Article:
In this edition: The ballot initiatives that actually matter, garbage time for attack ads, and jitters in Republican suburbs.
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SALT LAKE CITY — The battle to expand Medicaid in Utah is being waged from a small, three-desk office in a downtown high-rise, by three women in their 20s and 50 or so volunteers.
If they succeed and Utah's Proposition 3 passes, one of the reddest states will embrace the Affordable Care Act. Last week, the “Yes on 3" team was signing off on its final handouts and informational fliers, their measure cruising close to 60 percent in the polls. An electorate that's expected to elect Republican Mitt Romney to the Senate is also, increasingly, expected to approve a small tax to fund health-care coverage.
Doing so would dramatically shift the policies of a deeply conservative state, and Utah wouldn't be alone. In Idaho, outgoing Gov. C.L. “Butch” Otter (R) has urged voters to pass a similar ballot measure. In Nebraska, opponents of a Medicaid expansion initiative have yet to spend money against it.
“We are already paying taxes for the Medicaid expansion, but we're not getting a return on our investment,” said RyLee Curtis, 28, the spokesman and co-chair for the Utah Decides Healthcare campaign. “We also ask people: Is it worth one penny for every 10 dollars to fund this? That's one cent on a movie ticket.”
What's surprised organizers in Utah has been a relatively slow-acting campaign to stop Proposition 3. To make the ballot, organizers needed to draft careful language that could be approved by the legislature and to collect 113.000 signatures. a process that took months.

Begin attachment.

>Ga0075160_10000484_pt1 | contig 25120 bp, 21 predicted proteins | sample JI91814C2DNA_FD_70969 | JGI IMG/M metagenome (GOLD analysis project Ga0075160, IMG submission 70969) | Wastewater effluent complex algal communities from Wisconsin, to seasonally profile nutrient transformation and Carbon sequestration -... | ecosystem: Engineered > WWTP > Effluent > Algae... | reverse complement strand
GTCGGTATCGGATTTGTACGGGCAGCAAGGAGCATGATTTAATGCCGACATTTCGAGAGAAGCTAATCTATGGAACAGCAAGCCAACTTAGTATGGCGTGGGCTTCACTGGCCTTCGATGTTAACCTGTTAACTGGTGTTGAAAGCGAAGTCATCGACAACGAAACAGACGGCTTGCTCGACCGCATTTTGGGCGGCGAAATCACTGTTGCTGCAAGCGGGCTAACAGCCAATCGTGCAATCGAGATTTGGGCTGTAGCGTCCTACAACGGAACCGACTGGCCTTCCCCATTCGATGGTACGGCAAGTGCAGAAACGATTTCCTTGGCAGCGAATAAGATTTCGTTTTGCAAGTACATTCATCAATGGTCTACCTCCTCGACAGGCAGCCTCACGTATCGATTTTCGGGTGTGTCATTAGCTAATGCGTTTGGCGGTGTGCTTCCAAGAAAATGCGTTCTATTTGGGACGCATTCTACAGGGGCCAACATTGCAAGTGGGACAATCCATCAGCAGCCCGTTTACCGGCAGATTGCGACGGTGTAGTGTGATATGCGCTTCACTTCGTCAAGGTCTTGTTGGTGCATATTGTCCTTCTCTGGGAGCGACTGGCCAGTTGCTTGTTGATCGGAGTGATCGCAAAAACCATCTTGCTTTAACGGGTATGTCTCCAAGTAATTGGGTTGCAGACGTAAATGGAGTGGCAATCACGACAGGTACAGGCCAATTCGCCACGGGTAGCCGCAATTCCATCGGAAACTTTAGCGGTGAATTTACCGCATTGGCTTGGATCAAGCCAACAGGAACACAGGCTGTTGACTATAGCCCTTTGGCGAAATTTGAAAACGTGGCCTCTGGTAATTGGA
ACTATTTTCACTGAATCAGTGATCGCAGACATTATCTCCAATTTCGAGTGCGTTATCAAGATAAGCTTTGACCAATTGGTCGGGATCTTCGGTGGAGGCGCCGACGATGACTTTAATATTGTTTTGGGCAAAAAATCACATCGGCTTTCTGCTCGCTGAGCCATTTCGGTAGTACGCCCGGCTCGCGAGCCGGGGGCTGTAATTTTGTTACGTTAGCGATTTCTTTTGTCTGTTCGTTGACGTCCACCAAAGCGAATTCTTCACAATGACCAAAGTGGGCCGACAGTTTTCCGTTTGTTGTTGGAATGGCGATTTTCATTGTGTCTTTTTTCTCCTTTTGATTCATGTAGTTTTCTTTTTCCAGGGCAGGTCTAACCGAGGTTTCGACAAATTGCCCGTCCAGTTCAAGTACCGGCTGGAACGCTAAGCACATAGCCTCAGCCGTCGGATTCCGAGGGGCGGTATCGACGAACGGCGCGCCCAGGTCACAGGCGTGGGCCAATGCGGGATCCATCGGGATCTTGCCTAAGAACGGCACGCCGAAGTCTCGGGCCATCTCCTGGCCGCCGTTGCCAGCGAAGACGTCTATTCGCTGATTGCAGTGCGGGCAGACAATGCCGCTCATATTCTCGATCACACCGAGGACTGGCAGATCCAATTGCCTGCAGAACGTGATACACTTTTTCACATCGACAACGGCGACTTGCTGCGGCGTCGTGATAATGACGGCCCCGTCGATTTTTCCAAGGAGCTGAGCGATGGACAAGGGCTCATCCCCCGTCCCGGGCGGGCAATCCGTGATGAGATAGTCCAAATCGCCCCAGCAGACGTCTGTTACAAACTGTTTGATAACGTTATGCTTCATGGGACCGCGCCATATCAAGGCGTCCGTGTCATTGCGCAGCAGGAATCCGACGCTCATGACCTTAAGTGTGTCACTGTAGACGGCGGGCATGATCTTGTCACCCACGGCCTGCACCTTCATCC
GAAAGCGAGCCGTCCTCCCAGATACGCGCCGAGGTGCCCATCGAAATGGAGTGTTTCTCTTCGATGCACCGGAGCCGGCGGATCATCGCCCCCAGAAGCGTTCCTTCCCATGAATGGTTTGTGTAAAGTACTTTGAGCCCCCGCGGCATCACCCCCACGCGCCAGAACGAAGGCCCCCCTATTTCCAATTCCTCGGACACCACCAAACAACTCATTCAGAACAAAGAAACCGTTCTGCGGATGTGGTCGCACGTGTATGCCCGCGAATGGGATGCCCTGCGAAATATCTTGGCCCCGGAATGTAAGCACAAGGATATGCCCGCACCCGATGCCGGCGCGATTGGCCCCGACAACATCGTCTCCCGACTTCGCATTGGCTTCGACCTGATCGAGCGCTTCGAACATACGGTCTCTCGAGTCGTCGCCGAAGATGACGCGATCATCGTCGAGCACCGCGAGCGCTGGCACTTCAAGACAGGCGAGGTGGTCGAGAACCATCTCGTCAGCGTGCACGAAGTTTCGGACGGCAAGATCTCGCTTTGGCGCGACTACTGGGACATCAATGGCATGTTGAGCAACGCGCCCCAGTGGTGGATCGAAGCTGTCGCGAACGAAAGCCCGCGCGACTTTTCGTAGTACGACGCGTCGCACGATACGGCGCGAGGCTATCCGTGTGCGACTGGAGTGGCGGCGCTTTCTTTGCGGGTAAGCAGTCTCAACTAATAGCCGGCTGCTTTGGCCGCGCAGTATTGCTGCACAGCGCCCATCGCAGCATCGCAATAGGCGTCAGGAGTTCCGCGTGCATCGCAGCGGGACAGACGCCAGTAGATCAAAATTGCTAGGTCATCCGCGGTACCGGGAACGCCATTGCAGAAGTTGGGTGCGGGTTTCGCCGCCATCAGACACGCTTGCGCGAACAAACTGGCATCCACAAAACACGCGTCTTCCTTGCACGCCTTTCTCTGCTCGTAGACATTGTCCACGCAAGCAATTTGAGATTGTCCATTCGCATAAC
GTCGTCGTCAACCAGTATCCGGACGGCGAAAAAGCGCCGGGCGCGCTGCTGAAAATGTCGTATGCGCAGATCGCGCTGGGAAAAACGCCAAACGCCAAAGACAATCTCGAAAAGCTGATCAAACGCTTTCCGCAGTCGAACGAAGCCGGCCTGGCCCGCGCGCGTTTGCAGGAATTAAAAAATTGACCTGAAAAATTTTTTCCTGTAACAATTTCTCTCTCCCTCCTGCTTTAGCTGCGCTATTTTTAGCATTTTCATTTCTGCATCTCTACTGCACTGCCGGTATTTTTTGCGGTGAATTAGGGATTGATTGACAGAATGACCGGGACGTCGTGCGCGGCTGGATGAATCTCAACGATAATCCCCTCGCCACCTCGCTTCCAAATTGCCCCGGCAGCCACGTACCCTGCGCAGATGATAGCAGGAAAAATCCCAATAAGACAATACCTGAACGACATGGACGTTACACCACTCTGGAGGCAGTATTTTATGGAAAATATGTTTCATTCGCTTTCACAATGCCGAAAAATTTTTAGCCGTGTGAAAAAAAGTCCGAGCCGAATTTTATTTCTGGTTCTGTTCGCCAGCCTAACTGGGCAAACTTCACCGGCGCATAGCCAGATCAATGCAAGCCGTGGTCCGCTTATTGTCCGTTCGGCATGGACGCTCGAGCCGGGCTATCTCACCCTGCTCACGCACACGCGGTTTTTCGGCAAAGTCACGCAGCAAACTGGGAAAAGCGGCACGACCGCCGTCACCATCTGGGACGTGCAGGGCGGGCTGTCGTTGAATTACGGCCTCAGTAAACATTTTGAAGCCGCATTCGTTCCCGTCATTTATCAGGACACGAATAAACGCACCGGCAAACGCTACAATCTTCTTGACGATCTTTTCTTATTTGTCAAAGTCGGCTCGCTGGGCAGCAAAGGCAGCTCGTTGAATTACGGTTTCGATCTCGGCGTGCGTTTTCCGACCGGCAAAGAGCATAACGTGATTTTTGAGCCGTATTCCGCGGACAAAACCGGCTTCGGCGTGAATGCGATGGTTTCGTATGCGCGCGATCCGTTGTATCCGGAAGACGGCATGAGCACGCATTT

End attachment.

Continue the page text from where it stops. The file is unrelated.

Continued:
“We had our messaging ready in March, for when the opposition geared up,” said Hannah Stansbury, 23, the campaign manager for Utah Decides Healthcare.
But it wasn't until late September that a “No” campaign really geared up. Americans for Prosperity, the conservative group that has waged successful grass-roots campaigns against Medicaid expansion in Republican state legislatures, went live with a campaign asking voters to kill the “terrible tax hikes,” linking Proposition 3 to a separate (and less popular) ballot measure that would raise taxes to spend more money on public schools.
That's an argument that worked for AFP in other grass-roots campaigns, especially when it hit the ground to urge Republican legislators to kill Medicaid expansion. In Utah, Republicans had responded to the traditional conservative worries about Medicaid expansion, which would make coverage available to anyone with income up to 138 percent of the poverty level, by proposing a curtailed Medicaid plan with work requirements.
“It grabs people's attention when they hear 'more Obamacare,'" said AFP's state director Heather Williamson, who argued that voters were not appreciating the long-term costs. “I don't think there are enough people truly educated on the consequences of what would happen if Proposition 3 passed, and that's a problem.”
“They're just tax hikes by another name,” says an actress in AFP's radio ad. Proposition 3 “gives the government more control over our health-care decisions. It would add 150,000 people to Utah's Medicaid system, crowding out care for the truly needy.”
But AFP has a problem in Utah: It's been outspent. The Utah Decides campaigners raised $2 million, most of it from the Fairness Project, a liberal ballot initiative group that had helped Maine pass Medicaid expansion measures. No calvary came in for the “no” side, as the “yes” side ran with its messaging about Utahns being ripped off by paying the federal government for a Medicaid expansion they'd denied at home.
“We never used to even say 'Medicaid' before; like, that was a forbidden word,” Curtis said. “What our polling shows now is that people have a strong positive reaction to it.”
Proposition 3 is one of dozens of ballot initiatives that will face voters across the country next week, most of them asking for up or down votes on liberal policy goals.